Mr. Gresser said the Smoot-Hawley tariffs of the 1930s were designed to impose high tariffs on imports of manufactured goods and agricultural products but low tariffs on imports of commodities in order to contain costs for US factories. As a major energy and minerals producer, much of what Russia sends to the United States falls into these categories.
For example, US tariffs on palladium, which is used in catalytic converters, would remain at 0 percent both before and after the change, according to Gresser research. Tariffs on other major exports from Russia, such as king crab, uranium and urea, which is used in fertilizers, would also remain at 0 percent.
For other products, the tariffs would be a little higher, such as B. unmachined aluminum alloys, birch faced plywood, bullets and certain steel products.
Energy imports from Russia — which accounted for about 60 percent of what the US imported from Russia last year — would face slightly higher tariffs. But Mr. Biden announced earlier this week that the United States would halt all shipments of Russian oil, gas and coal, a far broader measure.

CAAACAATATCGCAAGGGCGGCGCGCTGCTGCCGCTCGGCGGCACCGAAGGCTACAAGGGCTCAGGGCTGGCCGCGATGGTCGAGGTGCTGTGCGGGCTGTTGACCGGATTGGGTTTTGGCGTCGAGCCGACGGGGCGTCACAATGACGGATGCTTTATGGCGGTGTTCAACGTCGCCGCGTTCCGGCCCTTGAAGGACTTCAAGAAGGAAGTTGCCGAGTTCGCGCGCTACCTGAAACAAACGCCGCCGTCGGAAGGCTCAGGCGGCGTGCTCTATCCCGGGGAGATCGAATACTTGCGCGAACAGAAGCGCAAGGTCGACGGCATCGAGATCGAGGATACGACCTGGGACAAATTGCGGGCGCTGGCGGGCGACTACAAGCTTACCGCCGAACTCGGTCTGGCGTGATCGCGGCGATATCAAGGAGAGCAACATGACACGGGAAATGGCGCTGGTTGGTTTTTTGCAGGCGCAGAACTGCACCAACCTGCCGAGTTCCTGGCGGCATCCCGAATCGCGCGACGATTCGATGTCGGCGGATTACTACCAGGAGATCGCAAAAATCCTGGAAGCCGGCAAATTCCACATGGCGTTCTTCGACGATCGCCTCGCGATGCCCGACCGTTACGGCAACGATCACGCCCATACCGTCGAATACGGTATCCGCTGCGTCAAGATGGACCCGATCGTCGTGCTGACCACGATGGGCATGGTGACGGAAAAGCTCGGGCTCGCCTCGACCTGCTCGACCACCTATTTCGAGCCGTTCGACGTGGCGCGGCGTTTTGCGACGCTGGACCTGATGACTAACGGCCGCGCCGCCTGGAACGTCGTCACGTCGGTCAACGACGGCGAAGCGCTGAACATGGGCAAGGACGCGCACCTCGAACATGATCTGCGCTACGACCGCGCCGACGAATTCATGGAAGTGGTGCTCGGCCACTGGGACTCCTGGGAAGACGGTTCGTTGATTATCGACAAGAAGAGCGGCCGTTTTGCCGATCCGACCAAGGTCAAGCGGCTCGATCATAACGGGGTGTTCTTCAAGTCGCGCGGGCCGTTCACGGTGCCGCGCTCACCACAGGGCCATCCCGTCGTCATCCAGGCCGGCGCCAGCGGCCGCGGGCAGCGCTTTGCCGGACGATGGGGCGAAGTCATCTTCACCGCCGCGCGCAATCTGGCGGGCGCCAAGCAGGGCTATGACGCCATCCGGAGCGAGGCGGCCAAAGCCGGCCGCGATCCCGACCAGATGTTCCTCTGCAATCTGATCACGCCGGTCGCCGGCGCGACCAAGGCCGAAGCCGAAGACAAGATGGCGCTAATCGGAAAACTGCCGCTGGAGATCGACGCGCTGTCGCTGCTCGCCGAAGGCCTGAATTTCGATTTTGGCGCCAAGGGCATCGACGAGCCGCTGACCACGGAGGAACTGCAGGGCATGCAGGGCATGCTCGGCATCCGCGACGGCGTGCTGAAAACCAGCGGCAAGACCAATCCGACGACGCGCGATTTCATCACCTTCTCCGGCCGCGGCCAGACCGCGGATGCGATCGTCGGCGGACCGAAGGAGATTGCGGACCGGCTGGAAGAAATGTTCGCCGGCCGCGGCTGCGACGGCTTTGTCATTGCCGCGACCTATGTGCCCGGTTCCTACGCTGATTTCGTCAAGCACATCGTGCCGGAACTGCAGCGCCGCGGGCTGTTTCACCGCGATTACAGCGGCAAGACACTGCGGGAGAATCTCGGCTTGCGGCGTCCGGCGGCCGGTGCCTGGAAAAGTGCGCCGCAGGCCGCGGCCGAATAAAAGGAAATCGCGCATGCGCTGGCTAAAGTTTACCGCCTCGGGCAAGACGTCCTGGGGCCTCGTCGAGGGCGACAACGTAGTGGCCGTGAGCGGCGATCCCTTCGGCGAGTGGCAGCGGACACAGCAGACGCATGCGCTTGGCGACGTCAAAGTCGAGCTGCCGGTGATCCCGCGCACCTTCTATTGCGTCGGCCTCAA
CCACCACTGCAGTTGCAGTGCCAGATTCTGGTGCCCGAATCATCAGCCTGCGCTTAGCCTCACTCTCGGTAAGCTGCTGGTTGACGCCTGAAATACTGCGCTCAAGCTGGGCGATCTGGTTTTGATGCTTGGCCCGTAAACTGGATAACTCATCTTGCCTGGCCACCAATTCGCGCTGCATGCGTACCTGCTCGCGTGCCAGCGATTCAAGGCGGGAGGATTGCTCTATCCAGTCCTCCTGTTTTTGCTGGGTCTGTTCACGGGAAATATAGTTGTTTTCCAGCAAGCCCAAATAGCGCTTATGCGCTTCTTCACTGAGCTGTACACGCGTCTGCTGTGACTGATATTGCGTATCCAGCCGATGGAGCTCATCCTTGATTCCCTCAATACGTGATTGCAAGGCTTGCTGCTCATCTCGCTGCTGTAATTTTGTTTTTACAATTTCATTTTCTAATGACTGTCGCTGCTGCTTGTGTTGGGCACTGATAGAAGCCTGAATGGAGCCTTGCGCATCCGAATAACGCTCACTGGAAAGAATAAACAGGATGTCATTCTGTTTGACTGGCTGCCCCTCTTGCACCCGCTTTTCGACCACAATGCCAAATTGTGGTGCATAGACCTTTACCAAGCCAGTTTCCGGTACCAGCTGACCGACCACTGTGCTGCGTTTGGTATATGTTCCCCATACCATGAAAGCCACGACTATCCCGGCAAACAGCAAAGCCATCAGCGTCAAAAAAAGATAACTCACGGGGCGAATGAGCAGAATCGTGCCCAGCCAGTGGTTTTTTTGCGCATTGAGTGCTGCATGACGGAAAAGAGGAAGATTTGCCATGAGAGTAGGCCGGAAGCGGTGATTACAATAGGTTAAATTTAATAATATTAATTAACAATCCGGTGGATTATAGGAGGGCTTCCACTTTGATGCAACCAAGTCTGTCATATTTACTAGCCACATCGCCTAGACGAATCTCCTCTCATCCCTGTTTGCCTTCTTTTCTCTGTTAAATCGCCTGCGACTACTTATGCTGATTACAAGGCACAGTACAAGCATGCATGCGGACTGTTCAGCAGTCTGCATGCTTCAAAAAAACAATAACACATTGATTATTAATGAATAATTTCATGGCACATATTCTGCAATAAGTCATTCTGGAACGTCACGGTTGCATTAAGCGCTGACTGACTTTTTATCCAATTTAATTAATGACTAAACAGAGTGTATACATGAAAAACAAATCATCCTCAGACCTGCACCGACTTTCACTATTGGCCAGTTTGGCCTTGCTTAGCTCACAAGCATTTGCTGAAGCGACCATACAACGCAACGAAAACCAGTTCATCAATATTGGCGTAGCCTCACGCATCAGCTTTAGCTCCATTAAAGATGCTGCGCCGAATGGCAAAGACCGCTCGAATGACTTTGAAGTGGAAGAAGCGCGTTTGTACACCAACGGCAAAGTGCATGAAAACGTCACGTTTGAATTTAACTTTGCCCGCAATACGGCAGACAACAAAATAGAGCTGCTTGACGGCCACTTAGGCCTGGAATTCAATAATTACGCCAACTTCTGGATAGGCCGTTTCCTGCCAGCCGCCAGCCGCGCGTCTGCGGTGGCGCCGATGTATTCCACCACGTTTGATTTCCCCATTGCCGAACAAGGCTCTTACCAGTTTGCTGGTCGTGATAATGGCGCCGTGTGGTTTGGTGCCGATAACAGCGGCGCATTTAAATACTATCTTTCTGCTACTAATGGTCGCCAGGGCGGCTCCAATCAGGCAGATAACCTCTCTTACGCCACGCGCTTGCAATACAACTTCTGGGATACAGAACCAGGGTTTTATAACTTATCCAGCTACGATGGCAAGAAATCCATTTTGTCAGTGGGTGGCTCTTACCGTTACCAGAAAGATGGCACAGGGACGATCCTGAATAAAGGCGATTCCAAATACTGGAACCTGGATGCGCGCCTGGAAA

Mr Gresser said lifting Russia’s preferential trade status would entail some penalties, “but not very significant ones in most cases”.
“It can still be an appropriate symbolic and moral gesture, especially when many WTO members participate,” he wrote. “But as a policy measure designed specifically to impose economic costs, the energy import ban is the one with practical real-world implications.”
Other governments could challenge these moves by filing suits against the United States, the European Union, or other countries at the WTO. However, the global trade organization offers broad exceptions to measures to protect national security, and the United States and Europe could invoke their defense.
Catie Edmondson, Katie Rogers, Alan Rappeport and Liz Alderman contributed coverage.